After all, when I wrote that silly philosophy I struggled to know what to say. Maybe it was because I wasn’t meant to be a teacher. Maybe I was just fooling myself.

Every day I felt an anxiety that crushed and twisted me up inside. It didn’t help that I was also dealing with things in my personal life that were twisting and crushing me in other ways. It brought me down and triggered my depression, the worst I had ever experienced. Everyday turned into me figuring out how to appear alright, to appear that I was functioning just fine. Perhaps it’s pride, but I’ve always hated for people to think that I’m anything but okay. This is an area that I’ve had a great deal of growth in, but there’s still a long ways for me to go.

After graduation I focused on the only thing I could focus on, finding a teaching position. I was still unsure about my career choice, but there was still something pushing me forward. I also had wonderful people around me who encouraged me every day. Eventually, I found a position at the school I work at now. It was time to start the next chapter.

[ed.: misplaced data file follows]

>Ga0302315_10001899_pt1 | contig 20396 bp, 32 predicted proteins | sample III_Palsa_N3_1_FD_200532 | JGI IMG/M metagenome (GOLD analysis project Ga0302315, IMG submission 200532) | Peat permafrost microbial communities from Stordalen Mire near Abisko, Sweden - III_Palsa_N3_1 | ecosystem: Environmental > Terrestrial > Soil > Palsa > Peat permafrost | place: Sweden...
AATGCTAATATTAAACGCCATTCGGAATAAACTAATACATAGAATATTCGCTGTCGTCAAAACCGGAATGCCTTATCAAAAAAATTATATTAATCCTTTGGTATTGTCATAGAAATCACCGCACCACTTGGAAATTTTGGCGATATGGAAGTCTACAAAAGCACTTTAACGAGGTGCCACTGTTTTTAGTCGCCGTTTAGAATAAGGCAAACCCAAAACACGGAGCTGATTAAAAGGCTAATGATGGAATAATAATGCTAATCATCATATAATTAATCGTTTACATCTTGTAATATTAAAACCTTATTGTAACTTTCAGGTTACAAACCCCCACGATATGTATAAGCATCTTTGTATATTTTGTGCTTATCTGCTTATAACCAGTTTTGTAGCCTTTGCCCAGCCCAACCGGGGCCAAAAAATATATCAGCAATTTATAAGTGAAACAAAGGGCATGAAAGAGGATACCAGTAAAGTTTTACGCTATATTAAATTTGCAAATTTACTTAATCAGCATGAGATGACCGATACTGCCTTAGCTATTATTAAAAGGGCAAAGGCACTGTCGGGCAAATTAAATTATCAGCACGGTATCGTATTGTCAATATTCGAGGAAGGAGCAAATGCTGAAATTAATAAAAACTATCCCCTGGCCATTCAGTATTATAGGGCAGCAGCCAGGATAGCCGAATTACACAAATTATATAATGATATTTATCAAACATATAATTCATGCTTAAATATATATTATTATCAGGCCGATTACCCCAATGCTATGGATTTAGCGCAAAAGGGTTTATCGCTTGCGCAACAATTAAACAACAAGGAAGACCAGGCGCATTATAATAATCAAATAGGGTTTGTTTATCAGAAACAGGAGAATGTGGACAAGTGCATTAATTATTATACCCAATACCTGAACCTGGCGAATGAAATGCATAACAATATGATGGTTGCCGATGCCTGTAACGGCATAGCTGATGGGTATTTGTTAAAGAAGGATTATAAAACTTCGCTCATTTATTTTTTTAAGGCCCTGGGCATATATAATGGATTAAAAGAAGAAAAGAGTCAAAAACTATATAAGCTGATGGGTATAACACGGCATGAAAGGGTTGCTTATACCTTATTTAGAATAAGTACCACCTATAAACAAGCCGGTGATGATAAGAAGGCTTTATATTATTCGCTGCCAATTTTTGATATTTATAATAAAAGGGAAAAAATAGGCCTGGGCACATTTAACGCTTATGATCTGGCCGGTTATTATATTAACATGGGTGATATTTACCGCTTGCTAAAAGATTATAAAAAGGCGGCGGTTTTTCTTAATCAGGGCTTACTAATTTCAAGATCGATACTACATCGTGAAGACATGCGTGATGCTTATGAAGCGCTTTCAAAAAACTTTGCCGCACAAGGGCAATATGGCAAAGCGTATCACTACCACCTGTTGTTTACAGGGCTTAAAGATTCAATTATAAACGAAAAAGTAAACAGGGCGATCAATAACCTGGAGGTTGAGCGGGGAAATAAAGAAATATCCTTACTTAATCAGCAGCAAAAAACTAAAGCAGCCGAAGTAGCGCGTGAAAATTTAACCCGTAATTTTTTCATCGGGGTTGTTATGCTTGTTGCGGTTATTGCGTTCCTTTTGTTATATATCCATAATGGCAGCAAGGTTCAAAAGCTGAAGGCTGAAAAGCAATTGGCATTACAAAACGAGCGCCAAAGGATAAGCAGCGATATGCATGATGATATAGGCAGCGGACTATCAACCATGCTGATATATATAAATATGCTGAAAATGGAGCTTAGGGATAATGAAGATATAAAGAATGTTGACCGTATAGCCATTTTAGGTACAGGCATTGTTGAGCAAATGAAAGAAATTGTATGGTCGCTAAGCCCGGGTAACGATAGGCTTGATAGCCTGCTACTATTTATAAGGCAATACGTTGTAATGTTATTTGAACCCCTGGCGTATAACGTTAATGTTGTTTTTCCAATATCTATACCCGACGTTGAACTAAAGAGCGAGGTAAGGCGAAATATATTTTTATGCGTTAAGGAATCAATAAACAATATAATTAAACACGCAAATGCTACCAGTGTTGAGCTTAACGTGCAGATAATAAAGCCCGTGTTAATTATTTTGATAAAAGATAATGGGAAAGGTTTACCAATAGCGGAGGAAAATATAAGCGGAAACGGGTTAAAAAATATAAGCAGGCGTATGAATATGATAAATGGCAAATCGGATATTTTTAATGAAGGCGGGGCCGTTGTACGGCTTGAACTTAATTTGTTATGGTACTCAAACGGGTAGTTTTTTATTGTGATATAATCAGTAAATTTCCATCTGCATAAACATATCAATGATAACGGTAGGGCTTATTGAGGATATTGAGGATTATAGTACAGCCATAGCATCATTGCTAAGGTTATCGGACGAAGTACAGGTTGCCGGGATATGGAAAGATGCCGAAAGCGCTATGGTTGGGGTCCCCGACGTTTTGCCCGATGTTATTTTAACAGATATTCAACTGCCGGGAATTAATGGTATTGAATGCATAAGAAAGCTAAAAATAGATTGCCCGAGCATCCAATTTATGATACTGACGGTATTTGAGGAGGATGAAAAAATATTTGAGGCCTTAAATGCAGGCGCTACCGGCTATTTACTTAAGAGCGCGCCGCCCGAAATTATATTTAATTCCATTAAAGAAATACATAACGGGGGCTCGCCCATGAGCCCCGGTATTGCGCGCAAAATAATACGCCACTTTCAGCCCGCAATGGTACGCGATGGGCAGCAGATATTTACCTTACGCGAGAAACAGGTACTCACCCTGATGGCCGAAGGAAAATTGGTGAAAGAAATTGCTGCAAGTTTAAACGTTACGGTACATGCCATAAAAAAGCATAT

My first year of teaching was a trial, as I’m sure most first years are. I had been told that my first year would likely be hard and I had prepared myself for it to be, but that was before my depression got the best of me. There were days I would go home and cry. I contemplated quitting. I wanted to quit my job. At one horrible point, I wanted to quit life. I felt I had officially taken the whole “fake it until you make it” thing entirely too far. I wasn’t making it.

And yet there was nothing else I wanted to do more than what I was doing.

There were days where I would look at my students and I would want to cry because as frazzled as I was, I loved those kids and I loved being their teacher.

But I was no where near the teacher I wanted to be. The teacher I said I wanted to be in my little assignment I had written just the year before.